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LETTER xxxii             A TURKISH ODAH                          345

mangers run along the side walls and into the irregular
recesses, which are lost in the darkness. The platform is
for human beings, and the rest of the building for horses,
mules, oxen, asses, and buffaloes, with a few sheep and
goats probably in addition. The katirgis and the humbler
class of travellers sleep among the beasts, the remainder,
without distinction of race, creed, or sex, on the enclosed
space. Light enters from the door and from a few
small holes in the roof, which are carefully corked up at
night, and then a few iron cups of oil with wicks, the
primitive lamp in general use, hanging upon the posts,
give forth a smoky light.

In such an odah there may be any number of human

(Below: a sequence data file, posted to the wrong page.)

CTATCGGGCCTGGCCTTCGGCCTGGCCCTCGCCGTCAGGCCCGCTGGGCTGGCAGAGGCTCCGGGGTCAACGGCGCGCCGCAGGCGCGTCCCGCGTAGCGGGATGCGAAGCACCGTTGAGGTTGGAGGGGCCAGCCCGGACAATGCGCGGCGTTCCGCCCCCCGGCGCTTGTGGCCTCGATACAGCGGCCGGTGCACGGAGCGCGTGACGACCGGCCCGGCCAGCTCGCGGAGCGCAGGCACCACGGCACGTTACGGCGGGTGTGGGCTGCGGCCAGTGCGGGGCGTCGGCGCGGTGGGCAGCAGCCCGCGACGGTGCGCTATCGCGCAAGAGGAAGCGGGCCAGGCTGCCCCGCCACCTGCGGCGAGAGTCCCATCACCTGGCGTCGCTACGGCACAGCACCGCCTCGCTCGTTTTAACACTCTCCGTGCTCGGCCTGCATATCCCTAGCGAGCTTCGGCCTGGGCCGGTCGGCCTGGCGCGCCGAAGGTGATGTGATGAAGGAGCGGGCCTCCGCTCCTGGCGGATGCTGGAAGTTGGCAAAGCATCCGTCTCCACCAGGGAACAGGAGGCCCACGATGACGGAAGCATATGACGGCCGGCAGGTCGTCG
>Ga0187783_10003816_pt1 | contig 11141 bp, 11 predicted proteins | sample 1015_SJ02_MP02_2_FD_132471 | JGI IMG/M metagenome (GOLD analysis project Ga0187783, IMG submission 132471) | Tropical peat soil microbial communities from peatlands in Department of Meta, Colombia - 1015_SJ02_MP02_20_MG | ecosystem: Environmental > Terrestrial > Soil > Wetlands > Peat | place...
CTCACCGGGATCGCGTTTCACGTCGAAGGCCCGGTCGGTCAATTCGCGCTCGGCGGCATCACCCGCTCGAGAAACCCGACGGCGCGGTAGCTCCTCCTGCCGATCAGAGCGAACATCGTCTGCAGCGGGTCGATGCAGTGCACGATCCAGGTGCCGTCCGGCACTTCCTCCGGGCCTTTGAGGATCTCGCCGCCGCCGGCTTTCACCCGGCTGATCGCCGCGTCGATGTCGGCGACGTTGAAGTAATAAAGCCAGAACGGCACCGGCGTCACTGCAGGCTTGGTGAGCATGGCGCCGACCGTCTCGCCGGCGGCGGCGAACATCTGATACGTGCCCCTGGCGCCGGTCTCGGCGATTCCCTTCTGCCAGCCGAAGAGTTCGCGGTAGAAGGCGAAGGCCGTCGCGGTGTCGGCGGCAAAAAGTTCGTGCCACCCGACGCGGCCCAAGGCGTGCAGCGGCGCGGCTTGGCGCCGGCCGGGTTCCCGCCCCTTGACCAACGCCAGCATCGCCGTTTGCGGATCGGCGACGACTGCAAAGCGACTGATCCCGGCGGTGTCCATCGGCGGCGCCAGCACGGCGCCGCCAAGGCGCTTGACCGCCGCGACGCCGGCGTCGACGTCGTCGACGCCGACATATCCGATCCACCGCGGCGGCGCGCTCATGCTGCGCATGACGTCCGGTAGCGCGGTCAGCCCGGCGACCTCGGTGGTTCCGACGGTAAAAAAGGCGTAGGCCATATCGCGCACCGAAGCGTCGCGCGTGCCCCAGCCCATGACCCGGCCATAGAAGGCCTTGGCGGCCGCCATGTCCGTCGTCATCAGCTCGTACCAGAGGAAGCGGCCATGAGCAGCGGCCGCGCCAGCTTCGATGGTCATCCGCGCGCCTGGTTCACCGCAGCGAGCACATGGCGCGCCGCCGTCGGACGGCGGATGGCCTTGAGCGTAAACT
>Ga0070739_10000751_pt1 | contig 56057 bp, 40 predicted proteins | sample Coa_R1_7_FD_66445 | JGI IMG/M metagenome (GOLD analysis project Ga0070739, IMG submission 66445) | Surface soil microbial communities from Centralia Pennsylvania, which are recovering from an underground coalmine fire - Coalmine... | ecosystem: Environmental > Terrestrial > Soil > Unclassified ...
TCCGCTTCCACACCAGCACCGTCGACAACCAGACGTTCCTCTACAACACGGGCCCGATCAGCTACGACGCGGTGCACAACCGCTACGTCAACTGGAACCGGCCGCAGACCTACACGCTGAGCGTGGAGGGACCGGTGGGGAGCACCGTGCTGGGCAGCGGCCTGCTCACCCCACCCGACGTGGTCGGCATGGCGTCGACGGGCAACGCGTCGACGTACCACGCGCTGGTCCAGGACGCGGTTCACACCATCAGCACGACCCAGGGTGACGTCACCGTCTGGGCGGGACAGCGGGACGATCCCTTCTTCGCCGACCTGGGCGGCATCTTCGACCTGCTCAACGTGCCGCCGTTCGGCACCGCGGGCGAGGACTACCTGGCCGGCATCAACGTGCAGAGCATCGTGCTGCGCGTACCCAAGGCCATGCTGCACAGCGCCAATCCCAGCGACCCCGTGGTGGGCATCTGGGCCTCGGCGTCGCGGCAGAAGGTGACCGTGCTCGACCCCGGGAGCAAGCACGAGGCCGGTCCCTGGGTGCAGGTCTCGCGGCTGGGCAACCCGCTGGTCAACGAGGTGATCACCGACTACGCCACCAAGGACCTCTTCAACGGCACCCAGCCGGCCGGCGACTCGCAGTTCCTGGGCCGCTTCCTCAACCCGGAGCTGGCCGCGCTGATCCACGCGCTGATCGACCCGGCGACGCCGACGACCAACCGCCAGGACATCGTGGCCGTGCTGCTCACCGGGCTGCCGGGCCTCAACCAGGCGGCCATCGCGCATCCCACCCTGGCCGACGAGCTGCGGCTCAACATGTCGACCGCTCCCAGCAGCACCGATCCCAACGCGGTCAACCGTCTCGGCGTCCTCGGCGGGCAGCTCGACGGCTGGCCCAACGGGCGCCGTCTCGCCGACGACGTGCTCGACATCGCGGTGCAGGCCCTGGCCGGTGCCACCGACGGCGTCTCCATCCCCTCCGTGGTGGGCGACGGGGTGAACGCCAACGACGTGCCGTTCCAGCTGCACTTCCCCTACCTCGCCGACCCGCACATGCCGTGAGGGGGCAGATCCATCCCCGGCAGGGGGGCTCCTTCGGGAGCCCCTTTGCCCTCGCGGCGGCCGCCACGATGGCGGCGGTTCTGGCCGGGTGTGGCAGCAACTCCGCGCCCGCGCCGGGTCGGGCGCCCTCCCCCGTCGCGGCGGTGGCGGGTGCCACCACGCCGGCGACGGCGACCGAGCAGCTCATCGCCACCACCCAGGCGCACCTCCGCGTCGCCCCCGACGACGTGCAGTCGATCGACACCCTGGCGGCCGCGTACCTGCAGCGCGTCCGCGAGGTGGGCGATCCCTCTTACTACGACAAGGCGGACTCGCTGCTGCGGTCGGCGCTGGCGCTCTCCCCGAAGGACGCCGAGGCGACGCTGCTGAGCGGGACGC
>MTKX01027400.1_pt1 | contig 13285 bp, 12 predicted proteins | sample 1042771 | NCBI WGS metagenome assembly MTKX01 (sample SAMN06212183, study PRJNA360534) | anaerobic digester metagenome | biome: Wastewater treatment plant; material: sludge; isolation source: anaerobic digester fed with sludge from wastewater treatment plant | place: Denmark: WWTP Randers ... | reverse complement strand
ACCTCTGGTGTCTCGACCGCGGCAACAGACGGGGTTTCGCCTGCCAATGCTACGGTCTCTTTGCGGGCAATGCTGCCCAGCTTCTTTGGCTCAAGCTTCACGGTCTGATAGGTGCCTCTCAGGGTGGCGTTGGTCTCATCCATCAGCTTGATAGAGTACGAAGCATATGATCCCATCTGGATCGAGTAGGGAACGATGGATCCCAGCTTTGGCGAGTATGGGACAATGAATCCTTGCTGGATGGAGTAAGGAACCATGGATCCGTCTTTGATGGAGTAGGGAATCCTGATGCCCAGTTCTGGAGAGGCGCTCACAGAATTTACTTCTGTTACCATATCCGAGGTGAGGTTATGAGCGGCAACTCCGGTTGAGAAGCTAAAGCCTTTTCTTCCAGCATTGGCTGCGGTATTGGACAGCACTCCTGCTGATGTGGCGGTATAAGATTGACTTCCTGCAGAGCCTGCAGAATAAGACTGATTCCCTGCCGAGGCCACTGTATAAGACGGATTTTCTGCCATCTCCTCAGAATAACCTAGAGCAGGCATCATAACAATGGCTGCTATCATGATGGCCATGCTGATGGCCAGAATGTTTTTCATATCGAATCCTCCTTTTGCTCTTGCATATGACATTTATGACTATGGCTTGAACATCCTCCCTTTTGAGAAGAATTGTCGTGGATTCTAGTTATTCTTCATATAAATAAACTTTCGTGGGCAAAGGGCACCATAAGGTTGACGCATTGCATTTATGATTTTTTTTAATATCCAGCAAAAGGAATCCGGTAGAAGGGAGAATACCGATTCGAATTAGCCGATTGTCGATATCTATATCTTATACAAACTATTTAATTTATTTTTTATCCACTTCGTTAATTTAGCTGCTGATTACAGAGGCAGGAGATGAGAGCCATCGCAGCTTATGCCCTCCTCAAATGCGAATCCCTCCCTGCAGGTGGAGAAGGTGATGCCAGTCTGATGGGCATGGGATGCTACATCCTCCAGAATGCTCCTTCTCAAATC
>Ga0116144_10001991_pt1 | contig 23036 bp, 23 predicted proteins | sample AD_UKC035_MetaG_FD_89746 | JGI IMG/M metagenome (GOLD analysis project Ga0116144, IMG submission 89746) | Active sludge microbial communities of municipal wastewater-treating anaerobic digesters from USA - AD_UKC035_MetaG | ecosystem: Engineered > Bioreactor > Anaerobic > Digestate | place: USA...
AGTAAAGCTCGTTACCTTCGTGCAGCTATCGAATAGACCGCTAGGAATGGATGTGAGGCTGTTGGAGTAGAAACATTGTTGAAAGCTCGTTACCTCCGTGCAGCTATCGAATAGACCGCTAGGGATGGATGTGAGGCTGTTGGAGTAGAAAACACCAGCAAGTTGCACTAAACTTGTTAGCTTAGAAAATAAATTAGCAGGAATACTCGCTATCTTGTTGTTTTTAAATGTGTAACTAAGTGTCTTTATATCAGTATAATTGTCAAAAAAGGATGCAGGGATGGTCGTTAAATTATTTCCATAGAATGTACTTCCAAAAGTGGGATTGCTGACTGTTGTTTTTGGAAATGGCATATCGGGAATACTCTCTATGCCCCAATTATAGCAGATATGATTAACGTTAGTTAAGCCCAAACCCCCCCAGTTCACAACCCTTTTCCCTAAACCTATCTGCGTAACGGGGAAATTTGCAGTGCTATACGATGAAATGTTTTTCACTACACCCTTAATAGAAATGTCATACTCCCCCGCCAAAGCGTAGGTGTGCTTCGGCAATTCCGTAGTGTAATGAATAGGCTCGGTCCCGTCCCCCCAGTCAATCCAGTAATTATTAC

beings cooking, eating, and sleeping, and from twenty to
a hundred animals, or more, as well as the loads of the
pack-horses and the arms of the travellers. As the eye
becomes accustomed to the smoke and dimness, it sees
rows of sweet ox faces, with mild eyes and moist nostrils,
and wild horse faces surrounding the enclosure, and any
number more receding into the darkness. Ceaseless
munching goes on, and a neigh or a squeal from some
unexpected corner startles one, or there is a horse fight,
which takes a number of men to quell it. Each animal
is a " living stove," and the heat and closeness are so in-
supportable that one awakes quite unrefreshed in the
morning in a temperature of 80. The odah is one of
the great features of travelling in Eastern Asia Minor. I
dined and spent the evenings in its warmth and cheeri-
ness, enjoying its wild picturesqueness, but at TJndzag I
pitched my small tent at the stable door, and at Ghazit
on the roof, and braved the cold in it.

Boy is usually close to me, eating scraps from my
dinner, and gently biting the back of my neck when he
thinks that I am forgetting his presence. He amuses all
the men everywhere by his affectionateness, and eating